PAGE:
By Pat Byington

Several times I have been invited to the weekly meetings of the Rotary Club of Birmingham. Like any busy business club meeting, with a couple of hundred people in attendance, there is a chorus of knives, forks and spoons, clanging ever so slightly as members try to finish their meal when a speaker begins to speak. This past May, when Bill Finch, former director of Conservation at the Nature Conservancy and longtime nature writer spoke to Rotary it took only 30 seconds before the room fell completely silent.

He was speaking about the Oil Spill in the Gulf of Mexico.

Only a few weeks after the BP Deepwater Horizon disaster, Finch described the slow moving invasion that was taking place on Alabama’s and the Gulf Coast’s shores and its devastating impact on our people and the environment. When he finished his presentation, the audience was shell-shocked. I remember walking amongst the members of the club after the meeting – heads were shaking, and shoulders slightly lowered. The members were somber.

According to Finch, we are in the midst of a “severe ecological rearrangement.”

Oil sheens had invaded Grand Bay, Alabama’s model estuary. On Petit Bois Island, an area west of Dauphin Island, 60 tons of oil pebbles and patties have already been picked up. The beaches looked like a Dalmatian.

In some places the effects may not be obvious for a year or two. Because of the toxicity and the oxygen deprivation caused by the spill, whole generations of fish, crabs, and shrimp will be impacted this year, next year and beyond. Life in our estuaries, the beaches and wildlife will change, and in some cases disappear altogether. Whole links in the food chain are broken.

One of the questions within Rotary’s four-way test, the guiding principles members ask of each other is: “Will it be beneficial to all concerned?” We need to start developing strategies and solutions that will benefit all Gulf residents as well as our delicate environment.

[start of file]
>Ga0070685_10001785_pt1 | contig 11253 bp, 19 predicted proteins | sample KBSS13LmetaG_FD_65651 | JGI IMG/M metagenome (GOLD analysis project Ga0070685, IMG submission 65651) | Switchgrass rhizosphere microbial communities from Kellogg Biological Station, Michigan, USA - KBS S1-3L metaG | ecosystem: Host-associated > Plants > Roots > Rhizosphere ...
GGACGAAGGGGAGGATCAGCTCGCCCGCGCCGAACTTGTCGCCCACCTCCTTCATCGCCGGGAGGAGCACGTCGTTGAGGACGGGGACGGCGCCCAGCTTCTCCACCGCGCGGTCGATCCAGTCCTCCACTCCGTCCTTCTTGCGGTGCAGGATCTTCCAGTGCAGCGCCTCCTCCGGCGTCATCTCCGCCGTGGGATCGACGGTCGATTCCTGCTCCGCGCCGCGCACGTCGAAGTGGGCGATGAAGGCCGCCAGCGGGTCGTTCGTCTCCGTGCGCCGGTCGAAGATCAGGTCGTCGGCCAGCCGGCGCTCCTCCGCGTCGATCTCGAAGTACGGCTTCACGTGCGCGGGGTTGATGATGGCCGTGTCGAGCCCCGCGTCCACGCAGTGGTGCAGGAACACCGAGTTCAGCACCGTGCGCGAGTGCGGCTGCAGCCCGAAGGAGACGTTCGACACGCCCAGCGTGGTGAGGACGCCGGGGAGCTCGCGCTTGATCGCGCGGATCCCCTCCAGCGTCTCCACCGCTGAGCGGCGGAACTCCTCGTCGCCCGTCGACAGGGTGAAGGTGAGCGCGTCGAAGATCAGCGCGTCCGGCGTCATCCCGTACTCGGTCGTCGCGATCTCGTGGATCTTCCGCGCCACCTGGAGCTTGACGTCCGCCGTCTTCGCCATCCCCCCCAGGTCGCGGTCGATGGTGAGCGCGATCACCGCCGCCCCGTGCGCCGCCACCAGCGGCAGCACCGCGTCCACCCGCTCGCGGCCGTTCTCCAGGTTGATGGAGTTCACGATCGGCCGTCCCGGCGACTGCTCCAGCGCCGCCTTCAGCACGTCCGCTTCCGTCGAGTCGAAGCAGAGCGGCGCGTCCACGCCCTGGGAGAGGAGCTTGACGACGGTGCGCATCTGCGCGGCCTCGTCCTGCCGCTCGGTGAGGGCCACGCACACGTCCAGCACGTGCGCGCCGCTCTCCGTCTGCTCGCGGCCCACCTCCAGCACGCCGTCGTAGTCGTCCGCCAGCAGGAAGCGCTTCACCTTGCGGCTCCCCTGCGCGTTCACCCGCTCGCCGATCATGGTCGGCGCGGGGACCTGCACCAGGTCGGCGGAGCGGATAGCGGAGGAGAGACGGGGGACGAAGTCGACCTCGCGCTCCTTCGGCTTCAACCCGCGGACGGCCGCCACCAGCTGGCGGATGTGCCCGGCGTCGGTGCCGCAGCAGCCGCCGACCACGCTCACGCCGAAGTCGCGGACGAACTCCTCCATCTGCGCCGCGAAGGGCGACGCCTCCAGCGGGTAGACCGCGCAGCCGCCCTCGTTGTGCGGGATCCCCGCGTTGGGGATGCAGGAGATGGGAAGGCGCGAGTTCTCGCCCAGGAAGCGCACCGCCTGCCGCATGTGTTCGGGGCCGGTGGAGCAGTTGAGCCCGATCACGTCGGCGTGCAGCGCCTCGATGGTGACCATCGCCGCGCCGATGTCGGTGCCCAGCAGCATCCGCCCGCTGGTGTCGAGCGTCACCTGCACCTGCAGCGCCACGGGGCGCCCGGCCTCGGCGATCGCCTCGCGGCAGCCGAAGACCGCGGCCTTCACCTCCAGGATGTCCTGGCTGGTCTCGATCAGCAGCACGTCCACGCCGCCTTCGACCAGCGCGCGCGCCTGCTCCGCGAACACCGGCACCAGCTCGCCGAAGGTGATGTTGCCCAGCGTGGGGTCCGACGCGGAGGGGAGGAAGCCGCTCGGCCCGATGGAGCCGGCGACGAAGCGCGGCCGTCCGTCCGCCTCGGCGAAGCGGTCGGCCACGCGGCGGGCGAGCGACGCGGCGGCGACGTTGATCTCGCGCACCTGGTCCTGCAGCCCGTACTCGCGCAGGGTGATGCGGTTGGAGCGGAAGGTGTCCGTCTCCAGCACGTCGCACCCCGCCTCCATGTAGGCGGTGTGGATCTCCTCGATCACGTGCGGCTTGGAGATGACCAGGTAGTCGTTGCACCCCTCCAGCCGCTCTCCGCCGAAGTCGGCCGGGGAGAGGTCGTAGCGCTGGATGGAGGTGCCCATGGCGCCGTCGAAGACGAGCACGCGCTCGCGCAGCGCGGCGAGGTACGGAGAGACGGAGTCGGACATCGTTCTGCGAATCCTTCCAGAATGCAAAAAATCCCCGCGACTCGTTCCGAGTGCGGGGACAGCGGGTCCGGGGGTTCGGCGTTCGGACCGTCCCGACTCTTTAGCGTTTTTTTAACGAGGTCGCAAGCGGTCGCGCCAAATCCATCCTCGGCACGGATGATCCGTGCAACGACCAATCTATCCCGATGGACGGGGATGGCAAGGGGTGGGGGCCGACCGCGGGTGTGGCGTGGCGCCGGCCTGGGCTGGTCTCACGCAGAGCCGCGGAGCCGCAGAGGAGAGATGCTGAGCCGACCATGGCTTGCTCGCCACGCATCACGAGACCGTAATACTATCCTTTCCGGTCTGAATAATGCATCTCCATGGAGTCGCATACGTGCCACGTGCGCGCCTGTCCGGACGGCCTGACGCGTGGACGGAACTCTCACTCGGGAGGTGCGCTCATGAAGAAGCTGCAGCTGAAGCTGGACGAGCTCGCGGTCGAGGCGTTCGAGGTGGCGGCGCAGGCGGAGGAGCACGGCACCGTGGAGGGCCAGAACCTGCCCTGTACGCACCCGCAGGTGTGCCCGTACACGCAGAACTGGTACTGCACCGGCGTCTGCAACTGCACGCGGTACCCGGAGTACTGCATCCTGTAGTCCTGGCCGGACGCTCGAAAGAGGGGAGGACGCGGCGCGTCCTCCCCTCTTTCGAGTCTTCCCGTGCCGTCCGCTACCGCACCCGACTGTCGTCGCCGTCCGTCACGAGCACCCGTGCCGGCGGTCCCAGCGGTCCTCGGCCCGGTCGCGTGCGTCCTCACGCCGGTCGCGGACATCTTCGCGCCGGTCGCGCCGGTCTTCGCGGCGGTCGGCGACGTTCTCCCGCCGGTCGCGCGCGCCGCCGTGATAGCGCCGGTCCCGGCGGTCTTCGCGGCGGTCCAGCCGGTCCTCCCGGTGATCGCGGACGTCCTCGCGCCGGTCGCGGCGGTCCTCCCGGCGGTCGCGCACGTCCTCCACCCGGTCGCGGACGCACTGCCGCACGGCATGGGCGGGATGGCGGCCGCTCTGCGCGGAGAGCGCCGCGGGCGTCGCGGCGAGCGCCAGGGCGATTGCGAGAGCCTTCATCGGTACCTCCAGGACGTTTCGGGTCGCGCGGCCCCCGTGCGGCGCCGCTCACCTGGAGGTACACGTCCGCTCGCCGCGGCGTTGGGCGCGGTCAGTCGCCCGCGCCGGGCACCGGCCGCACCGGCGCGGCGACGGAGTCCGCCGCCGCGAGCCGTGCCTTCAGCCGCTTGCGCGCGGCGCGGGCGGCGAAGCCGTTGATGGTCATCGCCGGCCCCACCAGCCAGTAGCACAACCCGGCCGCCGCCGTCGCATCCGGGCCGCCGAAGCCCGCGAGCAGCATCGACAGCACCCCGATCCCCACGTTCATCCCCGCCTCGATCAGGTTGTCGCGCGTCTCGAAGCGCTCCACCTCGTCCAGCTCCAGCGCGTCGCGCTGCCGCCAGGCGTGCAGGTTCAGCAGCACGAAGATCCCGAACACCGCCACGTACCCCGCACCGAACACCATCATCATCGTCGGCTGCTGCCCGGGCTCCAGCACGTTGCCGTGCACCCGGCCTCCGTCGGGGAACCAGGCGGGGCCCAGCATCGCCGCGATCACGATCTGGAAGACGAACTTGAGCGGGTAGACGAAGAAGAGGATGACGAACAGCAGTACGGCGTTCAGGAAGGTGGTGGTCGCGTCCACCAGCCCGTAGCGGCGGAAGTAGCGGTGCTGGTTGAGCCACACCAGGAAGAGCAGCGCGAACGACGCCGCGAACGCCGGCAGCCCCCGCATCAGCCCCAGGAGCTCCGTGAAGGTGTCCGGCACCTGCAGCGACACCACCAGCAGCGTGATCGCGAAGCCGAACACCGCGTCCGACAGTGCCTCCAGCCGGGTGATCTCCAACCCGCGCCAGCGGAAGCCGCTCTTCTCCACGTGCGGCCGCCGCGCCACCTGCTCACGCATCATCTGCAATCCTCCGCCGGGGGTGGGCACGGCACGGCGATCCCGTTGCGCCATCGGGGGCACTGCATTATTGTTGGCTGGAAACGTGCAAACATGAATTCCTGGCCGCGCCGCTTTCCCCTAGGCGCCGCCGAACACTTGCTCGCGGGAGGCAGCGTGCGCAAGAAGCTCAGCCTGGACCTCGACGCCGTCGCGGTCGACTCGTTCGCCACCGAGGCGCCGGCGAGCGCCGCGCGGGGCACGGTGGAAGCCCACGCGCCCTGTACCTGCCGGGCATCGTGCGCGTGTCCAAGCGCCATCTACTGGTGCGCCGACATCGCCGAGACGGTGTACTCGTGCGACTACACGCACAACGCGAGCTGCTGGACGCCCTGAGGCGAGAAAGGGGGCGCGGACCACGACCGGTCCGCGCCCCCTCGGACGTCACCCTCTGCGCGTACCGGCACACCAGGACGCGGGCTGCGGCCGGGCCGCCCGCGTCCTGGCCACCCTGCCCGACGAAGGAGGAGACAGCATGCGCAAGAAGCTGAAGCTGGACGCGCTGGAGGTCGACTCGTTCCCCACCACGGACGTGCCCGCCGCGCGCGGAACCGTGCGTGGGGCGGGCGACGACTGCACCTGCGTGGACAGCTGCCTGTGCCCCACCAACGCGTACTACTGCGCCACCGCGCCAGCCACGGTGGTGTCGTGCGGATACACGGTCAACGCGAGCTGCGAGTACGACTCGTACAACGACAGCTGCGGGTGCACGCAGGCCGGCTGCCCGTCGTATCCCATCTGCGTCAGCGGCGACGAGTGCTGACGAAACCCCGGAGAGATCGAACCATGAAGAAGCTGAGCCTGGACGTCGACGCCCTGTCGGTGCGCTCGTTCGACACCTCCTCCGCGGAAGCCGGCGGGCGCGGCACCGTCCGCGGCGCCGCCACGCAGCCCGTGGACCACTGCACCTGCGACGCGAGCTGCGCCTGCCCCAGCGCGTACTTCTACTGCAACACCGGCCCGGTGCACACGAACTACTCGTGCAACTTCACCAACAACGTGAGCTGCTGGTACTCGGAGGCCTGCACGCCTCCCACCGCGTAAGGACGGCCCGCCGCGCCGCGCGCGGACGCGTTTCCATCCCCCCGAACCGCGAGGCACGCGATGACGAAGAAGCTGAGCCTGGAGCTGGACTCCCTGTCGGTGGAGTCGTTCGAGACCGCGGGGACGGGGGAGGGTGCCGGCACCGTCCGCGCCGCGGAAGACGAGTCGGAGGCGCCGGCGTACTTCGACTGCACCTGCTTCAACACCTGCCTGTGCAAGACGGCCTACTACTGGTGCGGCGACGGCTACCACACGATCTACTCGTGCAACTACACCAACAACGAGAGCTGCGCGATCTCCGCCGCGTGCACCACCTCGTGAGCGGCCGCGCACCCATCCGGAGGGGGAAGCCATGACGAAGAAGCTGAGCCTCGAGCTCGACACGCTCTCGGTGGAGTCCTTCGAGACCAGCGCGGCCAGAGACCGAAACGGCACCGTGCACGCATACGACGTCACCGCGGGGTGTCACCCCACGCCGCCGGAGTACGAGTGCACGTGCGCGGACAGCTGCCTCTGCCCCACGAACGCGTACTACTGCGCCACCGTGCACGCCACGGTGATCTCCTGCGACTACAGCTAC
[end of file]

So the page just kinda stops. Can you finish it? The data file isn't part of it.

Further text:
One such benefit and strategy has been developed by the Nature Conservancy and endorsed by the Dauphin Island Sea Lab, Mobile Baykeeper, Alabama Coastal Foundation and the Alabama Department of Conservation, which calls for the construction in three to five years of 100 miles of oyster reefs and 1,000 acres of marsh and sea grasses in Mobile Bay. The new reefs will help nurse our local fisheries back to health. Over the last century, we have lost 90 percent of our marshes, sea-grasses and oyster reefs in the bay. The oil spill threatens the remaining fragile habitat which we need to ensure a viable seafood industry. This strategy will repel the effects of the oil spill and start the natural and ecological recovery process.

This crisis will be unlike any other confronted by our state and region. It will take years; maybe even a generation, to address the harm that has been caused. Be mindful, Alaskans are still dealing with the adverse effects of the Exxon Valdez spill, more than 20 years later. This spill is many times greater than that disaster.

In response, Gov. Riley needs to create a permanent non-partisan task force in Alabama to develop beneficial strategies that will nurse the gulf back to health. This is not just a Mobile-South Alabama crisis. We all need to pitch in and help our fellow Alabamians.

Along with the task force, we must insist, that every candidate for Governor, Lt. Governor and Attorney General pledge to work immediately on the oil spill once elected in November, if not sooner. There is no time for a transition.

The motto for Rotary International is “Service Above Self.” Maybe that is why the Rotarians leaving that meeting were so somber. They understood the enormous generational task ahead.
Byington is a longtime Alabama environmental advocate and currently the director of the Eastern Forest Partnership.
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